Cathedral Burning, Priest Killing Migrant Met with Pope Francis in 2016: Report

Emmanuel Abayisenga with Pope Francis, 2016
La Croix via Twitter

Emmanuel Abayisenga, the Rwandan migrant who confessed to setting fire to the Nantes Cathedral and to the murder of a 60-year-old priest, has been revealed to have met with Pope Francis in 2016.

An investigation from the French Catholic newspaper La Croix identified the Nantes Cathedral arsonist as having met with the pope during a trip to the Vatican in 2016.

A photo of the meeting between Abayisenga and the pontiff was shared on social media by French reporter Arnaud Bédat on Monday, following the reported murder confession.

Pope Francis has taken a pro-migration position during his tenure as the Bishop of Rome, launching a two-year campaign to lecture people on the hardships faced by migrants in order to advance a “shift in thinking” on the issue worldwide.

Last week the pope said in an address in Saint Peter’s Square: “Let us open our heart to refugees; let us make their sorrows and their joys our own; let us learn courageous resilience from them!”

“And in this way, all together, we will make a more human community grow, one big family,” the pontiff added.

In July, La Croix published an investigation into Emmanuel Abayisenga, who arrived illegally in the French city of Nantes in 2012 after leaving his native Rwanda. The report claimed that many believed that Abayisenga suffered from mental illness.

Several people interviewed by the paper claimed that his mental health further declined following his detention after setting fire to Nantes Cathedral on July 18, 2020.

On the day of the fire, Brother Jean-Luc recalled: “I told [Abayisenga] the cathedral had burned down. That day he didn’t have his usual gaze, he was like in another world. I didn’t want to disturb him any further.”

Abayisenga was taken in by Father Olivier Maire, who provided the migrant with shelter and food, despite the attack on the cathedral. On Monday, the Rwandan reportedly confessed to stabbing the priest to death.

President Emmanuel Macron wrote of the murdered priest: “He bore the generosity and love of the other even in the features of his face. On behalf of the Nation, I pay tribute to Father Olivier Maire. Warm thoughts for Montfortians and all Catholics in France. Protecting those who believe is a priority.”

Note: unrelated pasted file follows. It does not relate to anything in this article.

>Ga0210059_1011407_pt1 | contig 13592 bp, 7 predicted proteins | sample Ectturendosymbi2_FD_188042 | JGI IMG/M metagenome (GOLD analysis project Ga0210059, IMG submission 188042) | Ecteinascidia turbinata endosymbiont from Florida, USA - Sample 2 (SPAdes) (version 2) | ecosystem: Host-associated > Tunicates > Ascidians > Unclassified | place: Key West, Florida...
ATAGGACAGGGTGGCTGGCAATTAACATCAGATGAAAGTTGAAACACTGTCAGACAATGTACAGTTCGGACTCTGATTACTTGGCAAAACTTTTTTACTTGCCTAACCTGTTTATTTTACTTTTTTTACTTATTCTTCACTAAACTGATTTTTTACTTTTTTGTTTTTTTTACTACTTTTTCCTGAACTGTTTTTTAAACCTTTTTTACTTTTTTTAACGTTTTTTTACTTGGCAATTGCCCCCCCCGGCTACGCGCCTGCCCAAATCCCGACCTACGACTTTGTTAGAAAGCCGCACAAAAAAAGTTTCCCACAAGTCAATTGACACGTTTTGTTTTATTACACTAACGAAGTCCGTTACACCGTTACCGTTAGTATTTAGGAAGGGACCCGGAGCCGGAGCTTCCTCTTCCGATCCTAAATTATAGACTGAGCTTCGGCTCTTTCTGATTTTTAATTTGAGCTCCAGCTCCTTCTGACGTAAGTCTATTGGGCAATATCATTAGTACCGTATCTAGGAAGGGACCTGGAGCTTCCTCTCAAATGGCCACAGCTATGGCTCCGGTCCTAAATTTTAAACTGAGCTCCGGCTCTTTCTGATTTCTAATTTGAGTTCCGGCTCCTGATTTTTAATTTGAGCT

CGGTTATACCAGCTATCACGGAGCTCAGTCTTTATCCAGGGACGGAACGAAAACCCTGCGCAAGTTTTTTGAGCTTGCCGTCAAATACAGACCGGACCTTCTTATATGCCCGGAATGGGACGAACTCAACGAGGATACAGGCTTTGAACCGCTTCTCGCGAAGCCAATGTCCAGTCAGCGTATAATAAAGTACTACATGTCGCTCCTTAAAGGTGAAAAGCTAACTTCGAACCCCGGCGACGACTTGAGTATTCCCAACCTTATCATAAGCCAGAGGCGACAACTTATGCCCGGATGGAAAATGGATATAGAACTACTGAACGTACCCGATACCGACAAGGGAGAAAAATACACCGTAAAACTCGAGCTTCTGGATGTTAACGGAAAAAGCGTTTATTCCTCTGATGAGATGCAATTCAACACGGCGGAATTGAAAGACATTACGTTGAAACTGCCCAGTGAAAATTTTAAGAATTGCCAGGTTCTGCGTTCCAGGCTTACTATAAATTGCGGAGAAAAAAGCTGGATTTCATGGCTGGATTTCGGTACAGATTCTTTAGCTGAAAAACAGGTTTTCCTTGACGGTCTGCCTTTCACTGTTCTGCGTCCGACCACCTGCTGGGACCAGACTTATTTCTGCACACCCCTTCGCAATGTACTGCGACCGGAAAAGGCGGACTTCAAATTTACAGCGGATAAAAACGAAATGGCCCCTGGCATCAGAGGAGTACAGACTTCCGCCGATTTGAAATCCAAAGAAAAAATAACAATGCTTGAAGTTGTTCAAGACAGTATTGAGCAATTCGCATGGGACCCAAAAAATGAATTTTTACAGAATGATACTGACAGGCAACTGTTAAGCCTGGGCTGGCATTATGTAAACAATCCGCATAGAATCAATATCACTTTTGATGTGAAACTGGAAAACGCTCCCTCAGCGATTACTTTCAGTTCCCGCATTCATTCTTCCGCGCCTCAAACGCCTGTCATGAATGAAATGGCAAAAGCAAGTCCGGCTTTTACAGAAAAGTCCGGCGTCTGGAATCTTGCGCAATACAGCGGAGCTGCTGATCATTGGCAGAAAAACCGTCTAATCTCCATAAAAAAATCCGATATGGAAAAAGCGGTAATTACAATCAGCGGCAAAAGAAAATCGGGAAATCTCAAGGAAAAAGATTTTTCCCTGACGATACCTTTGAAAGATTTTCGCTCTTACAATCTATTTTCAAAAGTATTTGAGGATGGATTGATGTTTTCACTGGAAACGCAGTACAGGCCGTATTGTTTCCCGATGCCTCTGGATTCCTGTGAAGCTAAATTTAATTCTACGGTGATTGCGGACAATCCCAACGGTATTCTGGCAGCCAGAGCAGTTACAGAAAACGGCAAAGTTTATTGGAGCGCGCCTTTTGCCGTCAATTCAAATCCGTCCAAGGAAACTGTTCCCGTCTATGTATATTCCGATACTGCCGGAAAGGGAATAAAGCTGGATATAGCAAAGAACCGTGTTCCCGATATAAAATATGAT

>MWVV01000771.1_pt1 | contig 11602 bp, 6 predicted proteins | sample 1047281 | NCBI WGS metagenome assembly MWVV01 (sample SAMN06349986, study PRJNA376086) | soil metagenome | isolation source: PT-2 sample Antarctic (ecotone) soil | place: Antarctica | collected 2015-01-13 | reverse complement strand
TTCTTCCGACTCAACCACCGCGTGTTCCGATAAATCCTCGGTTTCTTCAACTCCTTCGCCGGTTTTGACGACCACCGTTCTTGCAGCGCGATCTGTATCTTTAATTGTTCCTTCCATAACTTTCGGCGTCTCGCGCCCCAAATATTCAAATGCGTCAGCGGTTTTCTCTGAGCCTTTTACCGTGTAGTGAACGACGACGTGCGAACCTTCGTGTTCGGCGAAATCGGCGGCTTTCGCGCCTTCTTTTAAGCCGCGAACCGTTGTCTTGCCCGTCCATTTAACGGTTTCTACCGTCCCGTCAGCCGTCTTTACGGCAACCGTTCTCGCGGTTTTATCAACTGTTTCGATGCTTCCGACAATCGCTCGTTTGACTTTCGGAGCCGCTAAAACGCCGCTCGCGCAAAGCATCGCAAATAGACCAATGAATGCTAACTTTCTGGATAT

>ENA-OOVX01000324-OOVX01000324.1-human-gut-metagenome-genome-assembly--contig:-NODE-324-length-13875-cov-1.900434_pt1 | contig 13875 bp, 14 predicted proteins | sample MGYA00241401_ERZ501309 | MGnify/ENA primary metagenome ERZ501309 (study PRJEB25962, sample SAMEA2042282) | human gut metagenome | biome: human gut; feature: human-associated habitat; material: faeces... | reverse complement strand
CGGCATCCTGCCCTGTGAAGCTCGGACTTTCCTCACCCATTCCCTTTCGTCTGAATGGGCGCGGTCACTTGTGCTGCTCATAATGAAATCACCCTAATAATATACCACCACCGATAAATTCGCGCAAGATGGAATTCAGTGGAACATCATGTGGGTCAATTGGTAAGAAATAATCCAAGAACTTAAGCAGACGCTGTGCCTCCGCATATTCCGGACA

The President of the Conference of the Bishops of France, Mgr Éric de Moulins, said: “He will have lived following Christ to the end, in the unconditional welcome of all. While waiting for the more complete elements that the investigation will bring, I pray for his family, his religious brothers. I pray for all the population traumatized by this tragedy, for their murderer too, in great psychological drift at the very least.”

Following the reported confession of the stabbing of the 60-year-old Father Olivier Maire, the leader of the populist right-wing National Rally party, Marine Le Pen, wrote: “In France, it is, therefore, possible to be illegal, to set fire to the cathedral, never to be expelled, and to re-offend by murdering a priest.

“What is happening in our country is of unprecedented gravity: it is the complete bankruptcy of the State and of [Minister of the Interior] Gérald Darmanin.”

For his part, Mr Darmanin denied that it was possible to deport the Rwandan migrant, claiming: “This foreigner was not deportable despite his deportation order as long as his judicial control was not lifted.”

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